From the first approval of the first Covid-19 vaccination, the Equal Employment Opportunities Commission has held that employers can have mandatory vaccinations for their employees who work with other people (customers or coworkers), as long as businesses respect the Americans with Disabilities Act and Religious Exemptions.
United Airlines implemented a mandatory vaccination requirement and granted employees around 2,000 religious and medical exemptions. Their accommodation for these employees was an unpaid leave of absence.
In November, U.S. District Judge Mark Pittman in Fort Worth, Texas, said that the airline had not put the employees in an “impossible position,” choosing between job or jab, and allowed the airline to move forward with their unpaid leave plan.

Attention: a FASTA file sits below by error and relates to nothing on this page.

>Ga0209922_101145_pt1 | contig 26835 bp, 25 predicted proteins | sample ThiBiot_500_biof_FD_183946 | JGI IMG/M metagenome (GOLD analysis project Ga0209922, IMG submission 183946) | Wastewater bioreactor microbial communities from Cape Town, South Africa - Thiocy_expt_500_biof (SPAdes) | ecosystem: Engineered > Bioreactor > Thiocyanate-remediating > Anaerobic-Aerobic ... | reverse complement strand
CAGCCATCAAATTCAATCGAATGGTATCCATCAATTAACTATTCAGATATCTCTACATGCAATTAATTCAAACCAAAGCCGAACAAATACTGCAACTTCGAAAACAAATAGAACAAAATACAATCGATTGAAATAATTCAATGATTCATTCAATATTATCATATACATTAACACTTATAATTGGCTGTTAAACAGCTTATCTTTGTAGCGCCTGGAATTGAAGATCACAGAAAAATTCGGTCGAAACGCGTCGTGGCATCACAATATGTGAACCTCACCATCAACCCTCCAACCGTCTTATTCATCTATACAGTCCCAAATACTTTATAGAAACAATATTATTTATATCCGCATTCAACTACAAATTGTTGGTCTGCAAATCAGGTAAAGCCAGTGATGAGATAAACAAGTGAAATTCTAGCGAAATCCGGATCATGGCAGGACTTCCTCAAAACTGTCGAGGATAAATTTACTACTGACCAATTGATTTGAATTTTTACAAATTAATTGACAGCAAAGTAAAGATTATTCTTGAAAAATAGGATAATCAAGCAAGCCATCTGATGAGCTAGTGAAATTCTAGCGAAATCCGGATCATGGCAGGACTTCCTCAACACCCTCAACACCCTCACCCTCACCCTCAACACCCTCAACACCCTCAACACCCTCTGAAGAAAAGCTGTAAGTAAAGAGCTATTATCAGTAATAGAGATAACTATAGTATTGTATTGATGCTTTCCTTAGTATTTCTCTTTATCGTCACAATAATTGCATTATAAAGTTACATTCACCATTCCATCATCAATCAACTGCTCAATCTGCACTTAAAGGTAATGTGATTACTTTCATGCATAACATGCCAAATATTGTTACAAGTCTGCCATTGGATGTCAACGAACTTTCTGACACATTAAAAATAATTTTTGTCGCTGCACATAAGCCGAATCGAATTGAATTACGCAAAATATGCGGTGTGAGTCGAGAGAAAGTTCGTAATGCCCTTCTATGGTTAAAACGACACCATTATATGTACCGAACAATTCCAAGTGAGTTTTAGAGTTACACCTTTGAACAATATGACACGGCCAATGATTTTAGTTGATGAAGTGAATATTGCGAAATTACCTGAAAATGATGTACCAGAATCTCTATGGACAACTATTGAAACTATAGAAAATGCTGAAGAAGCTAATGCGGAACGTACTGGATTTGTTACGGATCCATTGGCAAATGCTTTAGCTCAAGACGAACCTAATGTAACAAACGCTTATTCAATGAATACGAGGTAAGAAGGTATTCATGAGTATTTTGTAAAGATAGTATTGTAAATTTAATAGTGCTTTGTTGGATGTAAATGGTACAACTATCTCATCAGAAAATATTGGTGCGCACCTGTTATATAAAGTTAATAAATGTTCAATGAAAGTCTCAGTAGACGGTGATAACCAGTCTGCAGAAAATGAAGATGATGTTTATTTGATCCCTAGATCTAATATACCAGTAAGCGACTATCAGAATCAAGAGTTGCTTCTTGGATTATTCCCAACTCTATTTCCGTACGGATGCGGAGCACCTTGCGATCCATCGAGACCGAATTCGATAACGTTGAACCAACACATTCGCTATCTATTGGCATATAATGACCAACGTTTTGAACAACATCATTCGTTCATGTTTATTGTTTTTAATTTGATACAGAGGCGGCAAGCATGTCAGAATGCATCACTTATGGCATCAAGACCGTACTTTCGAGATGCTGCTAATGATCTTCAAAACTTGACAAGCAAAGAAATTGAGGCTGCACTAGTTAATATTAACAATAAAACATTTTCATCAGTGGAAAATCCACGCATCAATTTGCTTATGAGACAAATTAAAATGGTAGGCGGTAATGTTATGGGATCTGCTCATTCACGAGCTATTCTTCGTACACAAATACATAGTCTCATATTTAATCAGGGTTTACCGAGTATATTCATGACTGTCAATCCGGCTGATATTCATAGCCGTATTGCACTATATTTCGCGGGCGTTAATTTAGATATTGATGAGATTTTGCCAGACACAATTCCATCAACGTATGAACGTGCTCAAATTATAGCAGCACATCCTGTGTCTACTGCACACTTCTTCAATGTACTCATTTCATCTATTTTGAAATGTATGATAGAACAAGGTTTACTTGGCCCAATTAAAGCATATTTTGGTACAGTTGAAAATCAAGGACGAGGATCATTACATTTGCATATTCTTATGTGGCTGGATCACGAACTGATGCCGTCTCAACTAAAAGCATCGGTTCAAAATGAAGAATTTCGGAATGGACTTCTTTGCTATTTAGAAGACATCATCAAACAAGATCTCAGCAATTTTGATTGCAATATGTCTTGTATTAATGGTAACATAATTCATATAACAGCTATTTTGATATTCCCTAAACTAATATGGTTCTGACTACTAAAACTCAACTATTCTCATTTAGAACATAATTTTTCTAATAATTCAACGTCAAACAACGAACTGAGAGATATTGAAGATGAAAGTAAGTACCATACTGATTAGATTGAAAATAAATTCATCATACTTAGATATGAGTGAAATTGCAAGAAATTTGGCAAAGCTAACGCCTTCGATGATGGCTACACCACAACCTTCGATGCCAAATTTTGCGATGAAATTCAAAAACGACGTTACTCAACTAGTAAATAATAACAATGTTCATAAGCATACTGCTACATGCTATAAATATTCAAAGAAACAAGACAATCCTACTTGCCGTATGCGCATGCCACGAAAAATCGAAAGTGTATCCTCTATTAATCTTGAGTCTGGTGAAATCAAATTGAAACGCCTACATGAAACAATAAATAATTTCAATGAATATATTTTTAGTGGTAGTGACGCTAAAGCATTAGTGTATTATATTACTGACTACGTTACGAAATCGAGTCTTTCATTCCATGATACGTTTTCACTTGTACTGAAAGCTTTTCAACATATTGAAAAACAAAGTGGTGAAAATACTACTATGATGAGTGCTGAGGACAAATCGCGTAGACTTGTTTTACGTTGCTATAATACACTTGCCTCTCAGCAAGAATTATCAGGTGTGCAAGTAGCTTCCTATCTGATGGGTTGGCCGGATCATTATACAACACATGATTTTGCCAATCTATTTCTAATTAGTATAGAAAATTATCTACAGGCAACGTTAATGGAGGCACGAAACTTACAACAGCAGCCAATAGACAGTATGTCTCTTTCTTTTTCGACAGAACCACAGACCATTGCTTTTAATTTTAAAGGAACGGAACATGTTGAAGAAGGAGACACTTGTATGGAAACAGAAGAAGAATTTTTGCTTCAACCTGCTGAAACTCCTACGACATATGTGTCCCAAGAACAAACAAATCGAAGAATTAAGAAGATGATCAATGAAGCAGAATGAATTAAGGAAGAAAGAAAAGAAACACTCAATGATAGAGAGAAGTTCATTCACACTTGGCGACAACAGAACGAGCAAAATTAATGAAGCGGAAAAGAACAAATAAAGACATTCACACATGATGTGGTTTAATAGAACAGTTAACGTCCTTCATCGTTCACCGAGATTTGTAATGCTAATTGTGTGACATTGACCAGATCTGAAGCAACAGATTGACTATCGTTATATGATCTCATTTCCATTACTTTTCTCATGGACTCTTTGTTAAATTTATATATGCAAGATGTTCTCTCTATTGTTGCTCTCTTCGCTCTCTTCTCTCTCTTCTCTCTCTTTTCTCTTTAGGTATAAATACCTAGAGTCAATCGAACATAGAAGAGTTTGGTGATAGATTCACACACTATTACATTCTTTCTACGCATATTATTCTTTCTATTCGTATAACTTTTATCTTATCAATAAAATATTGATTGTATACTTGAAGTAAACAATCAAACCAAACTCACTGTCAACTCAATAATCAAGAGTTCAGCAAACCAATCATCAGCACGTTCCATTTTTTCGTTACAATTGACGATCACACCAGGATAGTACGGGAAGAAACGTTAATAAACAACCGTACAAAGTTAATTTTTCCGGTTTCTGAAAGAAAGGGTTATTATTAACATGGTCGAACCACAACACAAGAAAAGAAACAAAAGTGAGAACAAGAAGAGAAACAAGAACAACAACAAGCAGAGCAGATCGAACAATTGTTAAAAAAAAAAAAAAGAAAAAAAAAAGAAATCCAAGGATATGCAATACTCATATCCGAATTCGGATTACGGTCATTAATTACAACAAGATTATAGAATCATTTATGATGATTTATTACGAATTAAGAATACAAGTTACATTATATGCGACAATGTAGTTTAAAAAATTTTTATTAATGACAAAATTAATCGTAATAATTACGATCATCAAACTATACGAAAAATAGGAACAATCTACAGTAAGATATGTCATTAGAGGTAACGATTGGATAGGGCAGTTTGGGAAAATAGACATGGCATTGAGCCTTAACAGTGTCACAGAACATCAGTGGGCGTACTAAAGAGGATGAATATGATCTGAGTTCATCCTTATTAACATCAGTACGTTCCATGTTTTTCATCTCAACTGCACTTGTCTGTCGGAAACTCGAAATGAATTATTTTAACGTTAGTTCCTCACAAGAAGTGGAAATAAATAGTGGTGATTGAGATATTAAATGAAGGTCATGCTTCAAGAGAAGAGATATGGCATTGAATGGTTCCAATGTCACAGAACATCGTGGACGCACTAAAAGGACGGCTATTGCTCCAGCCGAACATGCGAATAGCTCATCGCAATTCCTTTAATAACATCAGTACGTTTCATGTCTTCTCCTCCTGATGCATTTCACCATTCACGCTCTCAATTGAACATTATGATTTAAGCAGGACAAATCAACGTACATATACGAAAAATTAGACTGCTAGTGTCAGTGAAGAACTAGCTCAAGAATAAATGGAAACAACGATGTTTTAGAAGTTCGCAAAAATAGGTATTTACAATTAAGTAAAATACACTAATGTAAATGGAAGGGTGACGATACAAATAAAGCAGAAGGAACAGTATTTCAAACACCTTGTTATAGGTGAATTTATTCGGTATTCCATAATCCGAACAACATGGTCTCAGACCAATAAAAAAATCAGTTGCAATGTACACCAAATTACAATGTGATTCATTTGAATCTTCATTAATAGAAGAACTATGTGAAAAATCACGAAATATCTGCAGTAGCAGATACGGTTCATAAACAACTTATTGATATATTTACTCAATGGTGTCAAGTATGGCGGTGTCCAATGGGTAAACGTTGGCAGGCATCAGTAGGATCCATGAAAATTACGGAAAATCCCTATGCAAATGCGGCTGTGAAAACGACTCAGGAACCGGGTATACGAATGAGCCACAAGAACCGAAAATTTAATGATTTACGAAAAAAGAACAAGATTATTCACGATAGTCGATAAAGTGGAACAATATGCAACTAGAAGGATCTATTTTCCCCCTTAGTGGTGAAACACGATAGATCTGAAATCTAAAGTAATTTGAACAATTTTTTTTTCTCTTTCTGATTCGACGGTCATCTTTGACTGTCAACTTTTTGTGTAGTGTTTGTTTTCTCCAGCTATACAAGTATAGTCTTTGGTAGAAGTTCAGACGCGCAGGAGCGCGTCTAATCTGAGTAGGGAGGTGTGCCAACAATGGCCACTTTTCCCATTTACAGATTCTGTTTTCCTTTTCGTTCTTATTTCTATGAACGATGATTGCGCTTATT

In December, the Fifth Circuit upheld this decision in an emergency decision. Then it went back to a three-member panel at the Fifth Circuit to review at their leisure.
They reversed the district court and sent it back. The Per Curium (unsigned) decision states:
To keep reading, click here: A Court Says United Airline’s Unpaid Leave Policy for Religious Objectors Does ‘Irreparable Harm’
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I agree that the decision can be — largely — ignored. It’s just the Fifth Circuit muddling up an issue, as usual. The whole dispute is almost “much ado about nothing,” since there will be very few employees qualifying for a religious exemption anyway, and the legal test as to whether or not a religious accommodation is reasonable is that it doesn’t create more than a de minimus hardship, an extremely low bar indeed.
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